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Chinese Animation Studio Sues Apple Alleging Illegal Movie Sales on iTunes

29 Mar, 2013 By: Erik Gruenwedel

Shanghai Animation Film Studio reportedly has filed a lawsuit against Apple and a Chinese subsidiary claiming its movies have been illegally sold on iTunes.

The studio, which is backed by the Chinese government, claims 110 movies were sold without permission on iTunes, including Calabash Brothers and Black Cat Detective. SAFS in seeking $500,000 in monetary damages.

“We want to keep tight-lipped on this case because, as we see it, it's just a litigation in which we want to get compensation [for our product],” an official from the Shanghai studio told South China Morning Post, which first reported the story.

An Apple rep told the publication it doesn’t comment on litigation.

While the litigation would appear minor to a tech giant like Apple, it comes at a time when the Cupertino, Calif.-based company is on the receiving end of heightened criticism from the Chinese government.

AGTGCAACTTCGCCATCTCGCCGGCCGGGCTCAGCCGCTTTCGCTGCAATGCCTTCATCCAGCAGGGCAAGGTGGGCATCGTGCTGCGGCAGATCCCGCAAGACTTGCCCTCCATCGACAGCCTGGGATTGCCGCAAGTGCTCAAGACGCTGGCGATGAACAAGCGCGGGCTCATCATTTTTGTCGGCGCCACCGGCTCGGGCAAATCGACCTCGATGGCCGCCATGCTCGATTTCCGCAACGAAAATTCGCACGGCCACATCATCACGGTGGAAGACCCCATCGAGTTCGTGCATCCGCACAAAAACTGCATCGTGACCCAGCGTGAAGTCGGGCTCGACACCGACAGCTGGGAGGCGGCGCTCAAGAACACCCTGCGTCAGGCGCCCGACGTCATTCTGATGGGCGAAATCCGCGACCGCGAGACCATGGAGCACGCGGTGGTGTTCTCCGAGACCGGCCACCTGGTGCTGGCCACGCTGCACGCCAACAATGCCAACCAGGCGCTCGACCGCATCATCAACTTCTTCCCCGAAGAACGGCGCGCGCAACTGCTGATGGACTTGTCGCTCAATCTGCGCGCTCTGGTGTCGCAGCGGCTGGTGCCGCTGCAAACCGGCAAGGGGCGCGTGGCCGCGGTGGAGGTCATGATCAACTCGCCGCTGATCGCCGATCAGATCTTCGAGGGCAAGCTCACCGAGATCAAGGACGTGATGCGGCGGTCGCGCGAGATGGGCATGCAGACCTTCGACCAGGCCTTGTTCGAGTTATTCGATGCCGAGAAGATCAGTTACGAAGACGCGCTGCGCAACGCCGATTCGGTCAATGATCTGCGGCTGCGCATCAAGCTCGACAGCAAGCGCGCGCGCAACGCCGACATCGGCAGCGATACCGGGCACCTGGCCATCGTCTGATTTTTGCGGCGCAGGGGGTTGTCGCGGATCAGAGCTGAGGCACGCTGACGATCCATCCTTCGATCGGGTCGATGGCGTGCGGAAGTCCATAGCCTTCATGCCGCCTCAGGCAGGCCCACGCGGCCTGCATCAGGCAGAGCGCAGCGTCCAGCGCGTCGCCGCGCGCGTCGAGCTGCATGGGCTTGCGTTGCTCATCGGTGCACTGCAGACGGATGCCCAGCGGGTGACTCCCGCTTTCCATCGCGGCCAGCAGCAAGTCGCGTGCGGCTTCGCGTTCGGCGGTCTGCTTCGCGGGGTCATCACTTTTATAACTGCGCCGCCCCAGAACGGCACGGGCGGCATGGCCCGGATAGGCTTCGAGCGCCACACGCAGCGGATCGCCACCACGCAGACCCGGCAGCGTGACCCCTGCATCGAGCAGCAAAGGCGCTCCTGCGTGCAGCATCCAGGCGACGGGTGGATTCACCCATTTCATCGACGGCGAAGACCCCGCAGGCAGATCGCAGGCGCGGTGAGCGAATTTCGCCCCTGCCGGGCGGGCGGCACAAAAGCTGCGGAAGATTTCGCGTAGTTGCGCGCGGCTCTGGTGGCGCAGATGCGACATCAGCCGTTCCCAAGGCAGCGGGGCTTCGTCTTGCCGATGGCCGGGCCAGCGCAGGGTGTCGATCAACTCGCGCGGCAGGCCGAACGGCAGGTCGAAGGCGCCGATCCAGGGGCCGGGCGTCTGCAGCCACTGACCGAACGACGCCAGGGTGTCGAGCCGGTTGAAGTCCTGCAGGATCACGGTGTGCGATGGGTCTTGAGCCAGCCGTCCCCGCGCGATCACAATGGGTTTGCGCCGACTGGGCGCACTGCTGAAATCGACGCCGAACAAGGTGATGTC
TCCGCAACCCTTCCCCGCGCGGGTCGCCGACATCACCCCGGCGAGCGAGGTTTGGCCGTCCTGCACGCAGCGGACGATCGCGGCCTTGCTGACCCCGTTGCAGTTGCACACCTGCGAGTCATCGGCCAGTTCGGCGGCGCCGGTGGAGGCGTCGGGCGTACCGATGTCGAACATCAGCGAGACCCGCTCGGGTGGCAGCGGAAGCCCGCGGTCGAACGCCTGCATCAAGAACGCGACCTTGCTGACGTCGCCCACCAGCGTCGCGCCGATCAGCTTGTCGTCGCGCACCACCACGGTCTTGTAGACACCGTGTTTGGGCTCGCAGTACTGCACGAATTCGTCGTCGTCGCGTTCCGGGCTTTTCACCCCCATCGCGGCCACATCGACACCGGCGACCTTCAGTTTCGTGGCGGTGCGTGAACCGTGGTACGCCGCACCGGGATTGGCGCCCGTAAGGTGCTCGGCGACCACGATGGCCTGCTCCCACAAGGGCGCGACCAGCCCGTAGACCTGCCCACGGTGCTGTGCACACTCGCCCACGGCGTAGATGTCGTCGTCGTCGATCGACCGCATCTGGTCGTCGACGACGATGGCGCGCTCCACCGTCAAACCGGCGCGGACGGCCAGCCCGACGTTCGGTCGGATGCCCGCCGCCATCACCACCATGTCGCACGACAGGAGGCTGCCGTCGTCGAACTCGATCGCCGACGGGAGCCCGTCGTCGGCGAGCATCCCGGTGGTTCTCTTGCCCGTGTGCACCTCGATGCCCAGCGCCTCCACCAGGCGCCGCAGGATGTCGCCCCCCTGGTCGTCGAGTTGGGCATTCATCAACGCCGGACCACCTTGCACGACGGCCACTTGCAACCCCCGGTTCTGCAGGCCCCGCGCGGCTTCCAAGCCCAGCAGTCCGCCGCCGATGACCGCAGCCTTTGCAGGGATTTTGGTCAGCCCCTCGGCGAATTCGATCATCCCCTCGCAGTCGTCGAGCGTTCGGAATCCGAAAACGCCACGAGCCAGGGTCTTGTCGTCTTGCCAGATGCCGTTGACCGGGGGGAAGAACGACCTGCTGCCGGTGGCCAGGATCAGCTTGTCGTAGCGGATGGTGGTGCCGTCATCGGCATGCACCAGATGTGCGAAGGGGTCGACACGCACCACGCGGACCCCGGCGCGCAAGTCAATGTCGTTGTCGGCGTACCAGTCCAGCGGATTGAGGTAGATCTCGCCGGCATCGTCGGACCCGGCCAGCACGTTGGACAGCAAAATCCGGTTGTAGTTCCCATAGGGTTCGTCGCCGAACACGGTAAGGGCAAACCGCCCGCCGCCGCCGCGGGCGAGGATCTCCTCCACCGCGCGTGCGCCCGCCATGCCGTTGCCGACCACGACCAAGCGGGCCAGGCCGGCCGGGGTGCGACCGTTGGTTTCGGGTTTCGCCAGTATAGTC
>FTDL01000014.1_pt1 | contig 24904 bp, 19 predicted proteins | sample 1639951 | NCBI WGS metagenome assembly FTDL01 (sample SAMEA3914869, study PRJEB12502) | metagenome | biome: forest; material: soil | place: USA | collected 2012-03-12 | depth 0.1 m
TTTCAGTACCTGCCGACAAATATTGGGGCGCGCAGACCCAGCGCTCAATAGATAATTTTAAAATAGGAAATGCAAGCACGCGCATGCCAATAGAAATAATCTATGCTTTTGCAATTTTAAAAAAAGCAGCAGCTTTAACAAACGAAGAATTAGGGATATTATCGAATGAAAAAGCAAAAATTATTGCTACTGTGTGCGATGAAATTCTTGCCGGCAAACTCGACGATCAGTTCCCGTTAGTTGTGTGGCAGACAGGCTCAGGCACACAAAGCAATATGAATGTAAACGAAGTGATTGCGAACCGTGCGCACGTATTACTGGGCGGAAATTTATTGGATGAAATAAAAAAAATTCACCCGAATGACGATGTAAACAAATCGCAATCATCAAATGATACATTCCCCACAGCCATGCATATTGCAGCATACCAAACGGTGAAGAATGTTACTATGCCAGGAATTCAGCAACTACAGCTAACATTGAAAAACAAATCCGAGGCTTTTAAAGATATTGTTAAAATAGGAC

In a March 28 editorial in the Communist Party’s official newspaper, the People’s Daily, Apple  was accused of displaying “unparalleled arrogance” regarding issues with its iPhone. The paper also accused Apple of not investing more R&D infrastructure in China.

Yet, Apple currently outsources more than 90% of its manufacturing to China and Southeast Asia, according to Global Sources, a business-to-business media company and facilitator of trade with China. Indeed, clothing and consumer electronics such as DVD players are among the top 10 Chinese imports to the United States.

Doug Young, a former Reuters journalist who now teaching financial journalism in Shanghai, said the negative press on Apple in China is largely unwarranted, despite agreeing that the company needs to abandon its “culture of secrecy.”

“If [Apple] fails to modify its game plan, it stands the very real prospect of facing repeated assaults in the official Chinese media, which will hurt its image, its reputation and ultimately its sales in China,” Young wrote in a March 28 blog.


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